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Tag Archives: human rights

Setting a Path for Justice – UN Human Rights Report on Libya

Setting a Path for Justice – UN Human Rights Report on Libya

On 2 March, the UN Human Rights Council released an extensive report (over 200 pages) covering extra-judicial killings, arbitrary detention, disappearances, torture, sexual violence, and attacks on civilians by armed parties in Libya. The report details activity undertaken by pro and anti-Gaddafi forces, as well as NATO’s air campaign. As most would agree, the Human Rights Council […]

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Iran’s Crackdown on Dissent Escalates in Run Up to March 2 Elections

Iran’s Crackdown on Dissent Escalates in Run Up to March 2 Elections

The following is an announcement by Amnesty International. (New York) – Iran has unleashed a wave of repression in the lead up to parliamentary elections this week, Amnesty International reports today, targeting everyone from students, lawyers, religious leaders and bloggers to political activists and their relatives. The authorities have launched a new “cyber army” and […]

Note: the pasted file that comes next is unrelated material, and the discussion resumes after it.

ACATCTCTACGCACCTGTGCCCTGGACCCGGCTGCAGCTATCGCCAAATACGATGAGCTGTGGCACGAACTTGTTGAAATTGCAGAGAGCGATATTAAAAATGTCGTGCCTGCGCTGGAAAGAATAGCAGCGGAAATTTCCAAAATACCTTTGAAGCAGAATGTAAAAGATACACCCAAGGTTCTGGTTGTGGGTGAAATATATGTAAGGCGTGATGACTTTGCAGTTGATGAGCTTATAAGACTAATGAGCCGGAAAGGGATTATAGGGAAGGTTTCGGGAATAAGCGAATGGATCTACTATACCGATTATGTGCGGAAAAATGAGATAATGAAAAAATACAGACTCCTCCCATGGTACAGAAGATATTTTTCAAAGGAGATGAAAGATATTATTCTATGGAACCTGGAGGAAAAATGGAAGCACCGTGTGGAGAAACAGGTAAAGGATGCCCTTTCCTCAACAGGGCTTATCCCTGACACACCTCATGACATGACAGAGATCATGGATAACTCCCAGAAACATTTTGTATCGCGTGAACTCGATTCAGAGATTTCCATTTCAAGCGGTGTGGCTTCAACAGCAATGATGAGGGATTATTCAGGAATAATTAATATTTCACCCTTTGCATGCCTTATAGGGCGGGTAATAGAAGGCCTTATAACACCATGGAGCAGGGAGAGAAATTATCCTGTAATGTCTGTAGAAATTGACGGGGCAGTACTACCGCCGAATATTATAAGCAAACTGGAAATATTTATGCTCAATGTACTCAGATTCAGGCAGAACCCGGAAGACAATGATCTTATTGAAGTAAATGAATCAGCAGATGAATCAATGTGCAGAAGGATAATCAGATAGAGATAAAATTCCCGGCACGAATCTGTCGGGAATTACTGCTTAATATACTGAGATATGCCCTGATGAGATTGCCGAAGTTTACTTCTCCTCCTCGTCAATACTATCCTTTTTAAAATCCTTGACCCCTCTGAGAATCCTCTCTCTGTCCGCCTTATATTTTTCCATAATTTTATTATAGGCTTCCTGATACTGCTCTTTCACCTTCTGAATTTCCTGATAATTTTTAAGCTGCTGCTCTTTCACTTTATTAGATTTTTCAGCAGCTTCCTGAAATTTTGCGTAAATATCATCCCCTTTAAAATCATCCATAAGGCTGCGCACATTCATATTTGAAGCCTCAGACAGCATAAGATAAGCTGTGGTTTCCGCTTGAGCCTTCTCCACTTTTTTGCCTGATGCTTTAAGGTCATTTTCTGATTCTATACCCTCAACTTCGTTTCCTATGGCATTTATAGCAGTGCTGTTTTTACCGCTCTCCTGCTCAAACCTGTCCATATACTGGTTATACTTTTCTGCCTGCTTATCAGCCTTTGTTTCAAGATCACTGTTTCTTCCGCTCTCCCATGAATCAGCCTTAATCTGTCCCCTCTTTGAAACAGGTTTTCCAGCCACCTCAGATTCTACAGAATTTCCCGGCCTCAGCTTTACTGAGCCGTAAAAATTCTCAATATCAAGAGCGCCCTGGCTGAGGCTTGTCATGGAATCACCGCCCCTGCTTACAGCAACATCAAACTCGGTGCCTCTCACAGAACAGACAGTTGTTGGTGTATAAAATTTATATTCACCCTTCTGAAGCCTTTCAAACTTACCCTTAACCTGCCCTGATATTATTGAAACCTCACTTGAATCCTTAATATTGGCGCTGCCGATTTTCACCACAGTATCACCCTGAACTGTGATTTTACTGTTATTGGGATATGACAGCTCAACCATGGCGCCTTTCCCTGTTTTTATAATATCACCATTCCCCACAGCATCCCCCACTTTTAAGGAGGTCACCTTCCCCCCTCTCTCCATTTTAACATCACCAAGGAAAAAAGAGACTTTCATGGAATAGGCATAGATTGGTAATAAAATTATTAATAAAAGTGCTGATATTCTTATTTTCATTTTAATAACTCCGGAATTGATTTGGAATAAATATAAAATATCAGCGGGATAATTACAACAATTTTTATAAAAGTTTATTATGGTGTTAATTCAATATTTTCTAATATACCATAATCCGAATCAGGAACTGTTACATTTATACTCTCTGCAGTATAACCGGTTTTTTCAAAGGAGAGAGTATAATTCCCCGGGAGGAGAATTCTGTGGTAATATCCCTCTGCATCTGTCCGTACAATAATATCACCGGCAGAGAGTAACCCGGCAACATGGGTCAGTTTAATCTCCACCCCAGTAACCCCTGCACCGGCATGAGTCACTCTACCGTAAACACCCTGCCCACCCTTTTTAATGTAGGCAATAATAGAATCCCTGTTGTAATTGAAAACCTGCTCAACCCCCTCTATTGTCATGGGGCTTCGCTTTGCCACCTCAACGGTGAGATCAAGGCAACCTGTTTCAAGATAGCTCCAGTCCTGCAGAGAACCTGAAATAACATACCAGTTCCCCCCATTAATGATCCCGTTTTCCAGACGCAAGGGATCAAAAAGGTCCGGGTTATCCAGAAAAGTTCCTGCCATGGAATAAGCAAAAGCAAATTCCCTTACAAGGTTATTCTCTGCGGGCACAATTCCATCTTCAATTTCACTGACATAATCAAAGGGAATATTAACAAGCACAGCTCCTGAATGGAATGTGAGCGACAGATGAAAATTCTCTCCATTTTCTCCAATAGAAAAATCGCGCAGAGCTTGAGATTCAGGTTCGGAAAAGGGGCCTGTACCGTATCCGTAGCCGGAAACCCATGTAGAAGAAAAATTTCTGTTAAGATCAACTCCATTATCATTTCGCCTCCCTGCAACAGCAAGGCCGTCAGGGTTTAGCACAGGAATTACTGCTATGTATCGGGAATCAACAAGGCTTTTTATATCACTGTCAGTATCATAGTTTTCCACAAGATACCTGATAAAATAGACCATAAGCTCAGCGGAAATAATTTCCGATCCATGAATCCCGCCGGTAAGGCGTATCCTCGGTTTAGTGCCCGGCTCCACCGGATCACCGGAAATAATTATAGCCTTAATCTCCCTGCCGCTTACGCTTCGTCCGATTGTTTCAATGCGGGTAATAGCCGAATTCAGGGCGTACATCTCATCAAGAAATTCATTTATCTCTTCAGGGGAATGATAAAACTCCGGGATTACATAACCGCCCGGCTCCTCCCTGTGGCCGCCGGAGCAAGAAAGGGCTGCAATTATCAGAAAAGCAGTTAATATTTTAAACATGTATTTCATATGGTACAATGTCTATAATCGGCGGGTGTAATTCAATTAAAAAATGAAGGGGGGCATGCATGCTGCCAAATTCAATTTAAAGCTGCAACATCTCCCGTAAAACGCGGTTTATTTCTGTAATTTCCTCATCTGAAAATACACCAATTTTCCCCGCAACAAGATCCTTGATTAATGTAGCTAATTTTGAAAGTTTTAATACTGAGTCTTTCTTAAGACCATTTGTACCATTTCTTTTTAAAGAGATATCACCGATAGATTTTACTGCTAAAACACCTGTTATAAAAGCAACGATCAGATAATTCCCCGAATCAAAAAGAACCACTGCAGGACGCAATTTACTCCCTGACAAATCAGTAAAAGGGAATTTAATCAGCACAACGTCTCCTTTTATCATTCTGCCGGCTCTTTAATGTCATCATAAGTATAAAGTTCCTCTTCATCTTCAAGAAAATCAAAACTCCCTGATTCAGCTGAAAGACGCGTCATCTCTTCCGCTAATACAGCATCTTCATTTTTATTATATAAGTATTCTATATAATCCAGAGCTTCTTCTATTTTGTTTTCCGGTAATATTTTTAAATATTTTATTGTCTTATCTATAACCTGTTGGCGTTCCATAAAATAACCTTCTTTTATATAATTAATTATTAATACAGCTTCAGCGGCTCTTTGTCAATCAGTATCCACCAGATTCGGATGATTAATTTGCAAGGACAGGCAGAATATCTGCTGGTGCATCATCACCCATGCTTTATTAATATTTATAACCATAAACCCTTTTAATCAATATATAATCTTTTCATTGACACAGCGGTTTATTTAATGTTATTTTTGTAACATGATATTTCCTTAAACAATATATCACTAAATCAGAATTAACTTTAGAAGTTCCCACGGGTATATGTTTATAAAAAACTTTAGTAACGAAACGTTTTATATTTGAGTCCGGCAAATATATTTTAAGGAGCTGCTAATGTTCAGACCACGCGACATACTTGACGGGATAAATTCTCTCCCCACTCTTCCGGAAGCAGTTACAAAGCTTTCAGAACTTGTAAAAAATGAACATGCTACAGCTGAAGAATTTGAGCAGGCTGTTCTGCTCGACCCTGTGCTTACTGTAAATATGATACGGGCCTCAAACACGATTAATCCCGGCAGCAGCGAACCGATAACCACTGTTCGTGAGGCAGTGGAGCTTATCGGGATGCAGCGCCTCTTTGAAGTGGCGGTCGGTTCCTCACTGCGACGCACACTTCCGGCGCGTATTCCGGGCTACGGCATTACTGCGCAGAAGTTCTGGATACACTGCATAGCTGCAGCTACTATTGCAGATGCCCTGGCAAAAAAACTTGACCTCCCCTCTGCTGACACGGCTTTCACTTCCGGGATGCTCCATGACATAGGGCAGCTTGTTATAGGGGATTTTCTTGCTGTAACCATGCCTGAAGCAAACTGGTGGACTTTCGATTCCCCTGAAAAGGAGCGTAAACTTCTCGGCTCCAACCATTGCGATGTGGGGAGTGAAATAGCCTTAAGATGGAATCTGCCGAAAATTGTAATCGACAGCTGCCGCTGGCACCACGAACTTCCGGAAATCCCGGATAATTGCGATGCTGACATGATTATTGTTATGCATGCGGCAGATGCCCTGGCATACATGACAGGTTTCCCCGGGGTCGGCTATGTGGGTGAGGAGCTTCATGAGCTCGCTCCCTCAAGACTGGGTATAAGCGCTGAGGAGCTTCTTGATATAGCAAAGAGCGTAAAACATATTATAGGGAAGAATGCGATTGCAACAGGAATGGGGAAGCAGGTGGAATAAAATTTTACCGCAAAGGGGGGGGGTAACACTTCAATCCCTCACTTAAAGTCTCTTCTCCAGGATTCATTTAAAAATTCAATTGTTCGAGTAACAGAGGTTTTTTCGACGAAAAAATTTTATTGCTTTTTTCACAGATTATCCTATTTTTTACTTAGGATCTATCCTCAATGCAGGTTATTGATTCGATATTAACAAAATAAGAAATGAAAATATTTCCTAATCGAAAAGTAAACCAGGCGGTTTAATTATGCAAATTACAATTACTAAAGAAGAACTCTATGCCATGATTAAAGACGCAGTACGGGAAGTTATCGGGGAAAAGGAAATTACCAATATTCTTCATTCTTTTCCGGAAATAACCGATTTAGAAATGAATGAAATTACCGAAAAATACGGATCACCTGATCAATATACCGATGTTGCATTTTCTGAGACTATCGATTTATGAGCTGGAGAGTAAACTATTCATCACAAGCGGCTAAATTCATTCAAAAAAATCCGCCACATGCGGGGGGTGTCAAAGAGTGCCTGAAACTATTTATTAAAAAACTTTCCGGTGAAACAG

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A Failure of Civilian Protection – Libya

A Failure of Civilian Protection – Libya

News from Libya that torture is occurring in state and militia-administered detention facilities is horrific, but should be of little surprise. Amnesty International’s recent statements assert that torture is a wide-spread practice in Libya and has resulted in several deaths. The statements further that no investigations are occurring. Add to these statements a recent announcement by Medecins Sans […]

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Yemen, Women’s Great Prison

Yemen, Women’s Great Prison